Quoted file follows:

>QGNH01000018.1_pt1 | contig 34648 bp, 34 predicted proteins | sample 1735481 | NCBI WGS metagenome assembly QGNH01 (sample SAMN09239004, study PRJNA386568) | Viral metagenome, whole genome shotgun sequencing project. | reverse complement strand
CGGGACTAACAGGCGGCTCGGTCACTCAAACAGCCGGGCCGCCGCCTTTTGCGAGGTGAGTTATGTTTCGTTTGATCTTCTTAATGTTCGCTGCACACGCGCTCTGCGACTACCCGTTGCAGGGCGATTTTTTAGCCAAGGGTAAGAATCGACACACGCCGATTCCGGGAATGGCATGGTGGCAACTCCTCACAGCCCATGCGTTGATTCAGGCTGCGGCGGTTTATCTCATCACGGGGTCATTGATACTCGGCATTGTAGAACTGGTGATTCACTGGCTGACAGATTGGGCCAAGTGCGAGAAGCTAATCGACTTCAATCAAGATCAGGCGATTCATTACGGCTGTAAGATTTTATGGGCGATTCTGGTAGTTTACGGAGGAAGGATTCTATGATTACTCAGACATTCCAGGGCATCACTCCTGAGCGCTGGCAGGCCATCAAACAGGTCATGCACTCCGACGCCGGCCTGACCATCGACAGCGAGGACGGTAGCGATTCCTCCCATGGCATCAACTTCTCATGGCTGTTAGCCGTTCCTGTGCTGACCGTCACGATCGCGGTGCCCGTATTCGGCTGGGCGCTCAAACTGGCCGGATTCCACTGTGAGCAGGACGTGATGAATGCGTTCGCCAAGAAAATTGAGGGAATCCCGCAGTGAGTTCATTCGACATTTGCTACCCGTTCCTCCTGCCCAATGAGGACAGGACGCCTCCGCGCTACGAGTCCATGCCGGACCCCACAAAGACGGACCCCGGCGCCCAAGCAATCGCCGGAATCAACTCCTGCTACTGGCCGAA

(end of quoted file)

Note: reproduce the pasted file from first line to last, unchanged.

>QGNH01000018.1_pt1 | contig 34648 bp, 34 predicted proteins | sample 1735481 | NCBI WGS metagenome assembly QGNH01 (sample SAMN09239004, study PRJNA386568) | Viral metagenome, whole genome shotgun sequencing project. | reverse complement strand
CGGGACTAACAGGCGGCTCGGTCACTCAAACAGCCGGGCCGCCGCCTTTTGCGAGGTGAGTTATGTTTCGTTTGATCTTCTTAATGTTCGCTGCACACGCGCTCTGCGACTACCCGTTGCAGGGCGATTTTTTAGCCAAGGGTAAGAATCGACACACGCCGATTCCGGGAATGGCATGGTGGCAACTCCTCACAGCCCATGCGTTGATTCAGGCTGCGGCGGTTTATCTCATCACGGGGTCATTGATACTCGGCATTGTAGAACTGGTGATTCACTGGCTGACAGATTGGGCCAAGTGCGAGAAGCTAATCGACTTCAATCAAGATCAGGCGATTCATTACGGCTGTAAGATTTTATGGGCGATTCTGGTAGTTTACGGAGGAAGGATTCTATGATTACTCAGACATTCCAGGGCATCACTCCTGAGCGCTGGCAGGCCATCAAACAGGTCATGCACTCCGACGCCGGCCTGACCATCGACAGCGAGGACGGTAGCGATTCCTCCCATGGCATCAACTTCTCATGGCTGTTAGCCGTTCCTGTGCTGACCGTCACGATCGCGGTGCCCGTATTCGGCTGGGCGCTCAAACTGGCCGGATTCCACTGTGAGCAGGACGTGATGAATGCGTTCGCCAAGAAAATTGAGGGAATCCCGCAGTGAGTTCATTCGACATTTGCTACCCGTTCCTCCTGCCCAATGAGGACAGGACGCCTCCGCGCTACGAGTCCATGCCGGACCCCACAAAGACGGACCCCGGCGCCCAAGCAATCGCCGGAATCAACTCCTGCTACTGGCCGAA